C.Lateral geniculate thalamic nucleus
D.Dorsomedial thalamic nucleus
E.Anterior thalamic nucleus
The supraoptic nucleus is most closely associated with which of the following?
D.Short-term memory functions
Lesions of the lateral hypothalamus will likely produce which of the following
A number of investigations have provided strong evidence that the suprachiasmatic nucleus plays an important role in which of the following
The CT scan below reveals that the patient has a glioma (T) on the right side of the brain. It is likely that the patient has sustained which of the following?
A.A UMN paralysis of the left side
D.Upper left quadrantanopia
E.Upper right quadrantanopia
Question 1 of 4
A lesion of which region in the diagram below will likely result in receptive aphasia?
Question 1 of 2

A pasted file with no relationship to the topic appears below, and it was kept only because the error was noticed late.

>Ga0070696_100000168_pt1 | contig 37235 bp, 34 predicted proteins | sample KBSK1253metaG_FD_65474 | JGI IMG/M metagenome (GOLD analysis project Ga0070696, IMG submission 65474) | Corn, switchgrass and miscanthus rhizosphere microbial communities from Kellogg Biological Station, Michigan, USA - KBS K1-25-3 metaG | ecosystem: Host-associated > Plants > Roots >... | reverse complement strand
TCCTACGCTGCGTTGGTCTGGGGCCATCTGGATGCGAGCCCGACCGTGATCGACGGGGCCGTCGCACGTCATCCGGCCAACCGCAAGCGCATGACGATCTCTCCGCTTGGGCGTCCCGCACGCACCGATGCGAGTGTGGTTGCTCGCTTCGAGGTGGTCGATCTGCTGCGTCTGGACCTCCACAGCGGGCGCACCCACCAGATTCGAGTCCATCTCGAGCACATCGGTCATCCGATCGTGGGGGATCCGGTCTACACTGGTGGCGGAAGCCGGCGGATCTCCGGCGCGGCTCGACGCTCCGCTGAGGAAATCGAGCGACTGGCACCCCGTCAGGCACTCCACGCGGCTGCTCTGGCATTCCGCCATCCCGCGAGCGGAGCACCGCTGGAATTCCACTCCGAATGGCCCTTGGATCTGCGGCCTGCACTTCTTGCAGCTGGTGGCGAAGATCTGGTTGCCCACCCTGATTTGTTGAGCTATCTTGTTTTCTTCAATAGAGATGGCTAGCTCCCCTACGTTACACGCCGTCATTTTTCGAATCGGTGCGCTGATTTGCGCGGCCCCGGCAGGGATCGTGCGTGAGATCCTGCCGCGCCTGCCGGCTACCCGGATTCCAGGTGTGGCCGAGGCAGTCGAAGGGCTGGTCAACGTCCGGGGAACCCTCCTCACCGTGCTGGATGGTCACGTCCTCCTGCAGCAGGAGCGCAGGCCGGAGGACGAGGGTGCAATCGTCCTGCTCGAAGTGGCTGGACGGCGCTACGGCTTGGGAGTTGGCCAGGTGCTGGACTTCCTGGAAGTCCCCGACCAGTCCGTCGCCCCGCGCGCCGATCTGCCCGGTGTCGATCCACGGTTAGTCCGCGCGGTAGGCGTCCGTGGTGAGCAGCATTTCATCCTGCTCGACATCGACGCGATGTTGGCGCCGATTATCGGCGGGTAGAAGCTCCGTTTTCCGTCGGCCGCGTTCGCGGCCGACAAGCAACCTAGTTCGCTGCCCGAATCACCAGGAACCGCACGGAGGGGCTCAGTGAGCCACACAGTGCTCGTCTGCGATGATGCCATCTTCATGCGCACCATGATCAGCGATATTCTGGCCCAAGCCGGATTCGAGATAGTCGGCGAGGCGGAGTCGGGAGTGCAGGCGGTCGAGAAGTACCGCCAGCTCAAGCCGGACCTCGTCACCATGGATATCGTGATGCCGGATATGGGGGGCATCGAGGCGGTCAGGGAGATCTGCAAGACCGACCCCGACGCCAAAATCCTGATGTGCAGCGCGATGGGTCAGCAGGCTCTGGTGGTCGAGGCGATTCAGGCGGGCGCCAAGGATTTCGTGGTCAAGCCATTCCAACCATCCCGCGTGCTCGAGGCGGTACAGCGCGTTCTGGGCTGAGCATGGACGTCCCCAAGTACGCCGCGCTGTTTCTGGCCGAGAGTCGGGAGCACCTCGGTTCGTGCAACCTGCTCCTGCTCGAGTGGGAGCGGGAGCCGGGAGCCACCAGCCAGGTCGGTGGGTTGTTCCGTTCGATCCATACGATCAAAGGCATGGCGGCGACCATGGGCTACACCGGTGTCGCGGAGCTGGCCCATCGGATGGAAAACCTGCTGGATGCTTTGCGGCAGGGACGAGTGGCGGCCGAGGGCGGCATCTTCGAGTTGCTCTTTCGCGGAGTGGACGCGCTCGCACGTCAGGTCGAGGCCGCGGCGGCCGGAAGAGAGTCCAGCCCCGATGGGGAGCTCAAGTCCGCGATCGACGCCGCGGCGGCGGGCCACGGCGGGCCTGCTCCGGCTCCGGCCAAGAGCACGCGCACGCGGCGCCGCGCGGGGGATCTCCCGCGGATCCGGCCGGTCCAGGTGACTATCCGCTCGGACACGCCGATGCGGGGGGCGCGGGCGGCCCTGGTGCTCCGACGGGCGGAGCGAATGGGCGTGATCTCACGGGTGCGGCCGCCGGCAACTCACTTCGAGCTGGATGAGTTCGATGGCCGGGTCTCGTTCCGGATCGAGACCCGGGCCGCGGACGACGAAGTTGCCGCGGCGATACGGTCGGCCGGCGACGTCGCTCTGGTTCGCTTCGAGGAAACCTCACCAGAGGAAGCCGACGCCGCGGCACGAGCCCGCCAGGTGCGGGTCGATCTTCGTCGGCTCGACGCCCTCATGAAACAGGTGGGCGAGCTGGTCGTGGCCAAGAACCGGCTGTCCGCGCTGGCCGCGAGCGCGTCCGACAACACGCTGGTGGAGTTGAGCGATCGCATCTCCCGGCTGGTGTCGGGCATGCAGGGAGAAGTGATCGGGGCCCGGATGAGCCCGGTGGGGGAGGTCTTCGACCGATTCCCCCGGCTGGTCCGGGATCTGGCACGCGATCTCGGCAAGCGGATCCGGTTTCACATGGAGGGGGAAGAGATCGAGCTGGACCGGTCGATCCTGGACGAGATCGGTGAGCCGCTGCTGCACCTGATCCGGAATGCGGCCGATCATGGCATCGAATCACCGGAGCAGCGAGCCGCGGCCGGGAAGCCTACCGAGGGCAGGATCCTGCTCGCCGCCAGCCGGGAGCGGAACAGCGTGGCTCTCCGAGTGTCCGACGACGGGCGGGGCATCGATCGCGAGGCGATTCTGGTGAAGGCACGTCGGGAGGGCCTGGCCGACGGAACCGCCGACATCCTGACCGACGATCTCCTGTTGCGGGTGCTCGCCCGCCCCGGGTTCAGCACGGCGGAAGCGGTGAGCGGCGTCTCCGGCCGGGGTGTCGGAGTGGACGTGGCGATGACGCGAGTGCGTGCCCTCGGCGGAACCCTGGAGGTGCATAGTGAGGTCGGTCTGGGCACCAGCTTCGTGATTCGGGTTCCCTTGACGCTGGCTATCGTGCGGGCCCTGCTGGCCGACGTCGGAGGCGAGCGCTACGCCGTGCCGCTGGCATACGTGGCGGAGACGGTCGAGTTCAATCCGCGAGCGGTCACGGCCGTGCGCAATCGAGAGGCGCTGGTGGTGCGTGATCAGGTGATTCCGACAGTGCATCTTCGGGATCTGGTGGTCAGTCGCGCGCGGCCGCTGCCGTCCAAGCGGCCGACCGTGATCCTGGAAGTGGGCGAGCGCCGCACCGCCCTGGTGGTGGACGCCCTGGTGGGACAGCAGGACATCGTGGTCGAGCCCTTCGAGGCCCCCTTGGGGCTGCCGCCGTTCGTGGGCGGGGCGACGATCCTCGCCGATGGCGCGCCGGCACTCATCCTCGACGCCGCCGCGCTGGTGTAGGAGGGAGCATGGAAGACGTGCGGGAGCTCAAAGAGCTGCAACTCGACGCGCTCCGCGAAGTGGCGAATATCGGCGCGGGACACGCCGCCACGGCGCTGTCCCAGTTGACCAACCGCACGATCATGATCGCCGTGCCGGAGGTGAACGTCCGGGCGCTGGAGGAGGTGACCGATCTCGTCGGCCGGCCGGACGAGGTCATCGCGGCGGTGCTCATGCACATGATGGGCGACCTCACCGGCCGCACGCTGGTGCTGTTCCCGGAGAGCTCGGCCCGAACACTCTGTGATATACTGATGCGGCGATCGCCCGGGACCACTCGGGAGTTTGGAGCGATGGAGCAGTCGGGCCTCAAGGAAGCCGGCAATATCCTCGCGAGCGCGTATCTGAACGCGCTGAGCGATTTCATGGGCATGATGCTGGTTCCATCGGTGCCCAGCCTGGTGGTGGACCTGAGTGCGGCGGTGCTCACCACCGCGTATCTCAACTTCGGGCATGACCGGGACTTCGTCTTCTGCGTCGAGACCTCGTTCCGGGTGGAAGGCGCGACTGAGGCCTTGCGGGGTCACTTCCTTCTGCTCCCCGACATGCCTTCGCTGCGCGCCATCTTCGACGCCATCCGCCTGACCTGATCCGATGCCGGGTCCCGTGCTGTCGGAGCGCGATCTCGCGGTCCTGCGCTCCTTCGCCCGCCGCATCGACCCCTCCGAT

An individual who complains about disruption in limb muscle function is diagnosed with a disorder in which the transmitter released at the neuromuscular junction is not removed from the synaptic cleft.
Which of the following is the primary mechanism involved in removal of the transmitter at the neuromuscular junction
D.Actions of antibodies
E.Distribution of sodium and potassium ions along muscle membrane
Question 2 of 2
An individual who complains about disruption in limb muscle function is diagnosed with a disorder in which the transmitter released at the neuromuscular junction is not removed from the synaptic cleft.
Which of the following enzymes is required for the metabolism of the transmitter at the neuromuscular junction
Structures associated with sensory functions, such as the proper sensory nucleus and the spinal nucleus of cranial nerve V, are derived from the alar plate
Extensive myelination occurs in postnatal development. The failure of the pyramidal tracts to form myelin would account for the reduction in their size. In this particular situation, the size of the cerebral cortex was approximately normal, suggesting that there was no significant decrease in cortical cells. Variation in the numbers of synaptic contacts, transmitter formation, and glial cells would not account for a reduction in the size of the pyramidal tract